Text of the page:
Think holistically: Your content should be developed as part of an overall content marketing strategy designed to help you generate more business.  Don’t spend your time writing content simply to get a link; the link alone is rarely worth it.
If you’re a blog owner, have a solid review and submission policy for all guest posts: If you’re accepting guest blog post submissions, make sure you review the articles prior to publishing them. You should be looking for high quality, unique content that provides value to your readers.

Don’t pay for links: This is the most obvious violation.  Google has been pretty adamant about this for years.  Never pay for links.
Don’t request followed links: This is almost as obvious as #1.  Followed links should happen naturally, but requesting them is a red flag to Google and should be a red flag to blog owners as well.
Don’t engage in article spinning: Repurposing the same article and submitting to multiple blogs is a clear violation to Google’s quality guidelines.  If you’re even considering doing this, then you should rethink your entire content development strategy.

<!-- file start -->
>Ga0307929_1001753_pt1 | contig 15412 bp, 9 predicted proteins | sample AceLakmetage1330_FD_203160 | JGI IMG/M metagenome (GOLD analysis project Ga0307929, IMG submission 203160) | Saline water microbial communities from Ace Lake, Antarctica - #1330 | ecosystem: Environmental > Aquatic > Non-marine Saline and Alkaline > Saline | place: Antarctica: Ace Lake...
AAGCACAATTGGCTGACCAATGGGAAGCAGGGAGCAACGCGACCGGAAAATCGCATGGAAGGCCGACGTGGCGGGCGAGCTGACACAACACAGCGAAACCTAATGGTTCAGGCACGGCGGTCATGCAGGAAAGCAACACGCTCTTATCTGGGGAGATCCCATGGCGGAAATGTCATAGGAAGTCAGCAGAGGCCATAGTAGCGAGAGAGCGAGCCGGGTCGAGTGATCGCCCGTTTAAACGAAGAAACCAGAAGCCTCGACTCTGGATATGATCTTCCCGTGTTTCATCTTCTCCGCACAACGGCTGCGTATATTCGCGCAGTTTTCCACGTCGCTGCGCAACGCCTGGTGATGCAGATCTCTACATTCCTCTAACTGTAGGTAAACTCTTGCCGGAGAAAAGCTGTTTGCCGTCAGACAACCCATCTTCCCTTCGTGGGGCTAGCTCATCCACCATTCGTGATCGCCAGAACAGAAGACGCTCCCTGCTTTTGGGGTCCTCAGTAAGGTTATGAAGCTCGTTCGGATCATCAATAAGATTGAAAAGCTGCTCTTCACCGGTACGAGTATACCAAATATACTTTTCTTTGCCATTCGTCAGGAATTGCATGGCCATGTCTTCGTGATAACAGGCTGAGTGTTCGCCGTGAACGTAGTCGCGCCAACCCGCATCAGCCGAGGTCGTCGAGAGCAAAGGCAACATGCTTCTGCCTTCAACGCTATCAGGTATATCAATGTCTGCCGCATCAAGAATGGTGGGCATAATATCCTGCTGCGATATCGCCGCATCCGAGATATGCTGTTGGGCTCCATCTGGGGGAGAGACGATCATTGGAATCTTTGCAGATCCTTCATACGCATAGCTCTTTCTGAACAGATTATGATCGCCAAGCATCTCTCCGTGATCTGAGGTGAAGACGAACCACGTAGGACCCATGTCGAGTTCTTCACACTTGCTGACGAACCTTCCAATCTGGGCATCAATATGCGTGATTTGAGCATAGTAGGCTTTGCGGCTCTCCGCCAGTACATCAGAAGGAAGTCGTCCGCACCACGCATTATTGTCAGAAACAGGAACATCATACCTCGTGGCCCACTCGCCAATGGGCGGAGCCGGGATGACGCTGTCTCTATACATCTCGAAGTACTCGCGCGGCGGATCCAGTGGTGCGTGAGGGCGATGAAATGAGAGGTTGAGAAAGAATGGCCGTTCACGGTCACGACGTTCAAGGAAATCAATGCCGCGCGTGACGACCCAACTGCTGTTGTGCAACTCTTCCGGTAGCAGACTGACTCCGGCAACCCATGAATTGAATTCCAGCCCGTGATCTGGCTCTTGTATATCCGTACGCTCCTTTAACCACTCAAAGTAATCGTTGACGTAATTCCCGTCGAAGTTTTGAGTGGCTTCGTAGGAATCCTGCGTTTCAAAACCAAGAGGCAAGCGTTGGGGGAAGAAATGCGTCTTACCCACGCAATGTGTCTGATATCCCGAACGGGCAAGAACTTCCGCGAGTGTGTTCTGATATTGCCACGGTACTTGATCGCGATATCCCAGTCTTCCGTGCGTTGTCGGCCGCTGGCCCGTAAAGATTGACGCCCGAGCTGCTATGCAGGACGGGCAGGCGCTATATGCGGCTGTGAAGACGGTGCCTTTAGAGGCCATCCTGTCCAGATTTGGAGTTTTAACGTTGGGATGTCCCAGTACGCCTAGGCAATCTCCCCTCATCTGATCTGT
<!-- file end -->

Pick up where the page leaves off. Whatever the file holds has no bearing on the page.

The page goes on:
Don’t overreact: Google does not take kindly to “black hat” SEO practices and guest blogging is no exception.  However, if you are developing and syndicating content the right way (as discussed above), you should have no concerns regarding your guest blogging efforts.  Companies should be able and willing to collaborate with 3rd parties to develop unique, interesting and original content to share with their customers and other interested readers.

Keep in mind that Google’s ultimate goal is to provide the most relevant search results possible.  Over time, guest blogging has been abused so much for ranking purposes by certain marketers (for some that term is far too complimentary) that a shadow has been cast over the entire guest blogging community.  If you’ve been using guest blogging properly as part of an overall content marketing strategy, then you should have nothing to worry about.  If you’ve been using guest blogs in an effort to manipulate search results, then you should stop immediately and rethink your strategy.  Guest blogging isn’t dead; in fact, it’s more alive now than ever for those who choose to utilize it properly.
If you need help developing a comprehensive content marketing strategy, or if you’re interested in learning more about how guest blogging should be leveraged moving forward, please don’t hesitate to contact us.